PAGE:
On a completely different subject at long last Worthington Games have released the first in their figures based board games covering the wars of Napoleon Bonaparte and the initial set covers that old favourite – the 100 Days. Their game rules are a variant of the Command and Colours card driven system designed by Richard Borg and featuring in Memoir 44, Battle Cry!, Battle Lore and C and C Ancients. The major difference is that they do not use cards; rather a d6 is rolled to determine command points – similar to any one of the myriad DBA and HOTT derived rules available. This is a great advantage in my opinion over the card system in that it is more suitable for solo play and also avoids the paralysing effect of having a hand full of duff cards – it seems easier (although probably no less painful!) to blame a poor dice roll than a bad draw! The rules for the game are available to download from the company website http://www.worthingtongames.com/detailnw100.html and they represent, for me in any event, a great opportunity to game Napoleonics cheaply and effectively. The game mechanics are very simple and capture all those facets beloved of Napoleonic enthusiasts – skirmishers, shock cavalry, squares, grand batteries and personalities. I shall be collecting my copy of this soon and will report further when I have played a couple of games with it.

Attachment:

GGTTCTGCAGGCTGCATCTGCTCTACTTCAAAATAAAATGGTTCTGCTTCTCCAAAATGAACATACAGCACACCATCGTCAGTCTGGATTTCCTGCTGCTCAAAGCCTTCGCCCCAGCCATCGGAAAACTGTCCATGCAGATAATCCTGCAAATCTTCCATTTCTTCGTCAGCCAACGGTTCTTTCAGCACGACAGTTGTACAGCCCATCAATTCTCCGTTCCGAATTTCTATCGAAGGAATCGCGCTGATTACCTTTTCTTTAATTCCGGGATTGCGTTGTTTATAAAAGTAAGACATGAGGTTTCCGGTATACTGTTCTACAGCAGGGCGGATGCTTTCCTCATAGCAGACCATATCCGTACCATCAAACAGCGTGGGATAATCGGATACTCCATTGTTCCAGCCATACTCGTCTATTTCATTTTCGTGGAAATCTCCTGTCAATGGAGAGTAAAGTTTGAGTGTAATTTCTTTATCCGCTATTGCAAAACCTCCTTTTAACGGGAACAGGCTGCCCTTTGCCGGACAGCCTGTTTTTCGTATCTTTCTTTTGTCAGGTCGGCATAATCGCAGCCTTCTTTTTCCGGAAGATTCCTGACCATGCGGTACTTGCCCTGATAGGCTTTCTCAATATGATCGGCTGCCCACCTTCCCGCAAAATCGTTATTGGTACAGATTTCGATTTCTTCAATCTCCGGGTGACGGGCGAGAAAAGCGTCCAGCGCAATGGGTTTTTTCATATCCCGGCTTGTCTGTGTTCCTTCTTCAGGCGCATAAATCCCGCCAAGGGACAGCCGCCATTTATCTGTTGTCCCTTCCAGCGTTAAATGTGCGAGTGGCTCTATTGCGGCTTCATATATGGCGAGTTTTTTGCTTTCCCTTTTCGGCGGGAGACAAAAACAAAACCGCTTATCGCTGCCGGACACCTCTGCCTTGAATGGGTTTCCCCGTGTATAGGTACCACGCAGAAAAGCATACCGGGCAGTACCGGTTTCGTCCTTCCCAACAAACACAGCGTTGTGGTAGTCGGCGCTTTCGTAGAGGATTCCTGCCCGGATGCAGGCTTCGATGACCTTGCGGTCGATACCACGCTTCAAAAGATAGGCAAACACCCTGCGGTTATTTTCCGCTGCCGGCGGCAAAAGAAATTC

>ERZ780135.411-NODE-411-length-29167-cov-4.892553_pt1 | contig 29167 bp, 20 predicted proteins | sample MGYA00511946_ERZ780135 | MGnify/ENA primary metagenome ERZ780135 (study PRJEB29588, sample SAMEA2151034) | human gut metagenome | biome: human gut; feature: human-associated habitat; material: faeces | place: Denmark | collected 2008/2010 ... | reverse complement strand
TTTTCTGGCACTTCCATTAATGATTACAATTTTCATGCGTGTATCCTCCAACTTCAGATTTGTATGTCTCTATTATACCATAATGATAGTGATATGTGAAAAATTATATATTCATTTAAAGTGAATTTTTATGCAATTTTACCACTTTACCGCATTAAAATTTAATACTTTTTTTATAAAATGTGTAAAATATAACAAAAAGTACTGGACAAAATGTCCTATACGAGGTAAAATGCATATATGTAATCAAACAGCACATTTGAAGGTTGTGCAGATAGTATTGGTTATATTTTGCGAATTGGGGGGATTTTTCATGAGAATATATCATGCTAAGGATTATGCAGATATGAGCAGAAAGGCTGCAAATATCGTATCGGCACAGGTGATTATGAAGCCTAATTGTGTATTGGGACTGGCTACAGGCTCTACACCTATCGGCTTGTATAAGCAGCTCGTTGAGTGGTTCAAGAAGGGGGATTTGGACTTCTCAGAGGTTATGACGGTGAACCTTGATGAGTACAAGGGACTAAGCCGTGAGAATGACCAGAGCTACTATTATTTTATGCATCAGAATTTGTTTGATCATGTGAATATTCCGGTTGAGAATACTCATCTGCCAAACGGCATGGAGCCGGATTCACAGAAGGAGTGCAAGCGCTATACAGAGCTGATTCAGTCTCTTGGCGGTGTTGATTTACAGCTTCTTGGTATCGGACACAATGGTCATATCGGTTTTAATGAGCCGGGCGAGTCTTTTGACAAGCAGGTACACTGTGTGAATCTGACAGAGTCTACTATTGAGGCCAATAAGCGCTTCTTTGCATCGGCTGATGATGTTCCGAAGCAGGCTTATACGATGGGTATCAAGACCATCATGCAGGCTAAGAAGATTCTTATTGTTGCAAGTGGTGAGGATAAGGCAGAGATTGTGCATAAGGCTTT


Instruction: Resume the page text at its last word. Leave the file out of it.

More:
I shall be working on a number of ideas whilst on my holiday e.g. the War at Sea campaign system – more specifically the map movement system – as well as the next instalment of The Sword in the Sand as these will be a welcome fill in during those occasional ‘chill out’ moments. Sometimes abroad it is too hot to read (at the moment our holiday destination is a minimum of 31 degrees Celsius for the next 5 days – bless the BBC World Service!) but that does not stop me from thinking and making the odd note about various ideas and projects – in fact last year I was able to prepare ship stats for all nationalities for my grid based, DBSA derived naval set so the time spent is usually profitable. I generally try to concentrate on ideas that are currently ‘on the go’ rather than completely new projects but the downside is that I shall probably be inspired (even more so) by all things Turkish and upon my return then head off on a completely different tack – Seljuk Turks anyone? I shall be visiting one of their castles after all!